Now, if one were buying such a CEF/mutual fund, one would also have access to an updated NAV. It wouldn't cross anyone's mind to have to painstakingly value the fund asset per asset to know how much the NAV was per share. Yet, when buying here Annaly that's just what an informed shareholder would have to do, with the added problem that he wouldn't have access to an updated portfolio and the number of securities would be in the hundreds.

These problems aren't just theoretical. While we know the book value as of March 31, we also know that MBS have taken on a substantial beating. Take for instance a typical FNMA 30 year MBS with a 3% coupon. This is what has happened to it during the last few months (Source: Mortgage News Daily)


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It has gone down in price from around 103 to around 94 over the last quarter. That's a 8.7% drop … but remember, Annaly is levered at 6.3x on its fixed income portfolio (this is just comparing the fixed income portion of its MBS portfolio to its entire book value, the total leverage is even larger). While not all of Annaly's portfolio will be on 30 year MBS with 3% coupons, if it were this alone could slash book value by 54%! Thankfully, Annaly also has other 15-year MBS with different coupons and remaining lives (but still, a 15 year FNMA MBS with 3% coupon also saw a 3.8% drop in price over the same time frame).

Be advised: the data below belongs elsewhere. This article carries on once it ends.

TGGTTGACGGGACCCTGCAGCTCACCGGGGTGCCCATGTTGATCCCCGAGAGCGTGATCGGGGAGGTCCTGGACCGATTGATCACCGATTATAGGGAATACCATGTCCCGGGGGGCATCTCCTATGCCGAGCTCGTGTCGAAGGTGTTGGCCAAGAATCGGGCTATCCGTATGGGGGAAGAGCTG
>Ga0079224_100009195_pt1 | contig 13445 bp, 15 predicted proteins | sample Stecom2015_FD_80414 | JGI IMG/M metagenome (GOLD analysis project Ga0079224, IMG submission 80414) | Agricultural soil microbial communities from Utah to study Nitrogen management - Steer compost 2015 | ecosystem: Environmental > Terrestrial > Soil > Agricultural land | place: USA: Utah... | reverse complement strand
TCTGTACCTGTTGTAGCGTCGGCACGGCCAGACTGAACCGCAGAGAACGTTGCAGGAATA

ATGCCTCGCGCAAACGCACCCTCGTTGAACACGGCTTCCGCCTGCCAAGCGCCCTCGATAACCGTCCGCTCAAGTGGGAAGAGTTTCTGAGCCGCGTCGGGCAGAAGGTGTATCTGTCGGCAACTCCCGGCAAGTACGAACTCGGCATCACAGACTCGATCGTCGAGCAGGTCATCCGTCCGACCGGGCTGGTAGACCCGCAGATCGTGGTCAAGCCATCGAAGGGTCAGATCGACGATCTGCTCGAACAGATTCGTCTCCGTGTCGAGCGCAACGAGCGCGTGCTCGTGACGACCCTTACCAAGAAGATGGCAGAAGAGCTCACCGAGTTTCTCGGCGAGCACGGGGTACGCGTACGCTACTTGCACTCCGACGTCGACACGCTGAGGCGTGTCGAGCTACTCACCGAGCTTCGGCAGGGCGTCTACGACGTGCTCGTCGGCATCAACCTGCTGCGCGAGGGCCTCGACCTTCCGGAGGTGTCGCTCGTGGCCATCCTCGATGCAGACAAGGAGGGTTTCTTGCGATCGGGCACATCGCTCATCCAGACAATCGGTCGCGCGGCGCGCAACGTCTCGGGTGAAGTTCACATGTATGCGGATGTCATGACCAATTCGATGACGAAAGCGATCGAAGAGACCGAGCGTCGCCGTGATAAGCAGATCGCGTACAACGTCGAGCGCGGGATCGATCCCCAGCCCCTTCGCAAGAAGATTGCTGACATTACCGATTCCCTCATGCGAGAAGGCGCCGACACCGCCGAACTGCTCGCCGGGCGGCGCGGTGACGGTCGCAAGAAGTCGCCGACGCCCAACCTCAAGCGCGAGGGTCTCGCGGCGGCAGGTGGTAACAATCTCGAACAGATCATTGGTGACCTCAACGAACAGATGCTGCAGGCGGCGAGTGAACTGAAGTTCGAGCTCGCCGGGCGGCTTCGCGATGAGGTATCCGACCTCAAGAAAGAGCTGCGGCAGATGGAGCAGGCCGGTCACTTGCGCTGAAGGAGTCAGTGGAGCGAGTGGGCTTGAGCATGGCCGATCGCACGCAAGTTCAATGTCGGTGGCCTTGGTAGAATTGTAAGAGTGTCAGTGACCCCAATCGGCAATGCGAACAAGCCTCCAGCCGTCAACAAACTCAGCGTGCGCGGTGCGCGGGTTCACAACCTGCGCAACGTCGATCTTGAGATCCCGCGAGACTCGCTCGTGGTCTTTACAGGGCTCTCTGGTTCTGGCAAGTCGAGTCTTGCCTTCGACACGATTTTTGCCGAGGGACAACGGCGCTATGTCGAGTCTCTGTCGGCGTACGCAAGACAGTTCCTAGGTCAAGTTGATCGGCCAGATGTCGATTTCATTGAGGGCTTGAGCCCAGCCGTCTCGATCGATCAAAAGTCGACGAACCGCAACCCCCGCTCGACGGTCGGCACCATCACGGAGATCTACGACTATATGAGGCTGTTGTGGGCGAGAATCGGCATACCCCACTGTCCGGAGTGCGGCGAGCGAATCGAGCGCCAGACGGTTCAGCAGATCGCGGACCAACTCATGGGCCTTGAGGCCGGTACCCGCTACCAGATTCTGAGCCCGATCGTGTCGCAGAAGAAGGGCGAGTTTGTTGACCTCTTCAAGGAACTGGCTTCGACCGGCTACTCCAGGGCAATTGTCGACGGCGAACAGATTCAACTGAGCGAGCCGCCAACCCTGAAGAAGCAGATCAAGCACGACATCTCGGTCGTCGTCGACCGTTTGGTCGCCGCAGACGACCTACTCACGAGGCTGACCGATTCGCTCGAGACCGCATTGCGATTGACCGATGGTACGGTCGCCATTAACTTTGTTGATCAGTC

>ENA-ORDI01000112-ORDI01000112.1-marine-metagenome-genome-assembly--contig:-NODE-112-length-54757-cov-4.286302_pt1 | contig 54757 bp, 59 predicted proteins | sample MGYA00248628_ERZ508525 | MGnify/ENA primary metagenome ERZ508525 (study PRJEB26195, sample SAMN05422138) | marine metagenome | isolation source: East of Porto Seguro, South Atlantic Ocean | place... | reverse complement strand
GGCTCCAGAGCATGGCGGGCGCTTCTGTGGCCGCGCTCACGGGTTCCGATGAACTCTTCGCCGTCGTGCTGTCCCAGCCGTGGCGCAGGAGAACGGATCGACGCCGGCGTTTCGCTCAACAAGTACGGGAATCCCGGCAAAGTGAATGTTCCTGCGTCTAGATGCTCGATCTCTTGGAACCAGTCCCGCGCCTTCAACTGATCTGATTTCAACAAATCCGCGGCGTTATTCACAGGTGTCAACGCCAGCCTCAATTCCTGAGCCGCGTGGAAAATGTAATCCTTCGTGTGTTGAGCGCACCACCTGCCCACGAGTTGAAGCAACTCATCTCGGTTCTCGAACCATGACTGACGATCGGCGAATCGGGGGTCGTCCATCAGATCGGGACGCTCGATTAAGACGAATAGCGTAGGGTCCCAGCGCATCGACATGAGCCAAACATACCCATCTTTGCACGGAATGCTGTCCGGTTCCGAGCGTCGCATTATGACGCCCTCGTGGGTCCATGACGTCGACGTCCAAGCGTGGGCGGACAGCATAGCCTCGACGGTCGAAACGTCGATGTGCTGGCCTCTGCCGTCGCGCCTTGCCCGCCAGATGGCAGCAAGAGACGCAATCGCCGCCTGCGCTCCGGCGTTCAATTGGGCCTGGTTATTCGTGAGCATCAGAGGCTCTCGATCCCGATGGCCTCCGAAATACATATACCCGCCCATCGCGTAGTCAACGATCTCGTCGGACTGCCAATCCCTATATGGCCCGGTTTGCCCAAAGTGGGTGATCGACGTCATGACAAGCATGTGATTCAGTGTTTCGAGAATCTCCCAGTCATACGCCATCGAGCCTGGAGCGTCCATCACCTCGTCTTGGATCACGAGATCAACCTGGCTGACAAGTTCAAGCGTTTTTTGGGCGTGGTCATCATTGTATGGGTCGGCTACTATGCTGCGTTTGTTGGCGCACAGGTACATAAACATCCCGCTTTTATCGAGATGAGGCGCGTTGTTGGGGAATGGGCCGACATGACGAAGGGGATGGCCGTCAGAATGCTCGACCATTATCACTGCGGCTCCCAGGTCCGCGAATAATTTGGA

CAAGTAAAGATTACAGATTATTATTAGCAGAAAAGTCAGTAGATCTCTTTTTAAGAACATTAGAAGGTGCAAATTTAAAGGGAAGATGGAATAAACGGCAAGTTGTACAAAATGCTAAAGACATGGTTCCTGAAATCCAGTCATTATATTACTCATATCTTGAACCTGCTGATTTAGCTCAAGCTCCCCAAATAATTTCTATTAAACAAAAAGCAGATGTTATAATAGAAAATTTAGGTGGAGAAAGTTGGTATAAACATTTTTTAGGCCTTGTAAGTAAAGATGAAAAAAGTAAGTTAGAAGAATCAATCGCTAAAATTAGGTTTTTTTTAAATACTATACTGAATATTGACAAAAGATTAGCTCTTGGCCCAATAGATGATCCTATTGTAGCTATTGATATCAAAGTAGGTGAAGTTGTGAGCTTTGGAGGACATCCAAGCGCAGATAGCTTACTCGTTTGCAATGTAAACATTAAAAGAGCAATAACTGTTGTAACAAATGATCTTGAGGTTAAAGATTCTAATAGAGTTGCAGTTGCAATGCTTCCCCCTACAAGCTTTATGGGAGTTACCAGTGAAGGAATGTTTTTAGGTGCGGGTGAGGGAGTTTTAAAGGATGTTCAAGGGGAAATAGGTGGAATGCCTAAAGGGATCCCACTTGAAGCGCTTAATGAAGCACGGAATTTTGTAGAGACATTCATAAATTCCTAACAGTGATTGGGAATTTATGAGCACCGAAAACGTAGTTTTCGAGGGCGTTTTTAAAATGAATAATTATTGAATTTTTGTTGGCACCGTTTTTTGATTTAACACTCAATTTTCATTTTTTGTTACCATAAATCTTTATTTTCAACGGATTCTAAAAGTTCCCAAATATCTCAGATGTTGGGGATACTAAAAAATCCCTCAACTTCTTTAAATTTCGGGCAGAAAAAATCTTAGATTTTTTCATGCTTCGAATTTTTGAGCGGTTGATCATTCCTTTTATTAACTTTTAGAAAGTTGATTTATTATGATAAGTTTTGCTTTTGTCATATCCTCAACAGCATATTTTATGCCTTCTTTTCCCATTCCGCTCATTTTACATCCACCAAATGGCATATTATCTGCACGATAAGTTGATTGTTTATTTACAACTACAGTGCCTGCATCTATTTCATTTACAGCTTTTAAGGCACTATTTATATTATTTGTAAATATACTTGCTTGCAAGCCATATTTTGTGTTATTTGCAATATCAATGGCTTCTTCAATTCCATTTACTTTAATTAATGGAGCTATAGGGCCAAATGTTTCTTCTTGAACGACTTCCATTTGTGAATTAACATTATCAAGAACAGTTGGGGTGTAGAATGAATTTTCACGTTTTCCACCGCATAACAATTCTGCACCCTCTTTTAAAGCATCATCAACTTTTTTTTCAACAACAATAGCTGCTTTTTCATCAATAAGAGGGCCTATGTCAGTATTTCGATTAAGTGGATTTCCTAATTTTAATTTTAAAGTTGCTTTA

In short, it's not a given that NLY is cheap here. We don't know how much book value fell, and the nature of the investment is such that if rates continue higher, the book value can continue falling - indeed, it could continue falling all the way down to zero, much like any other leveraged long duration fixed income portfolio.

Now, saying this could happen is different from saying it will happen. Interest rates can also turn around due either to the pressure from Federal Reserve buying or from renewed worries about economic growth. Indeed, I'd say they're likely to turn around just like that. But that doesn't make this levered bet any less dangerous or any cheaper. NLY fell because that's what made sense - it had to fall and the panic was more than warranted.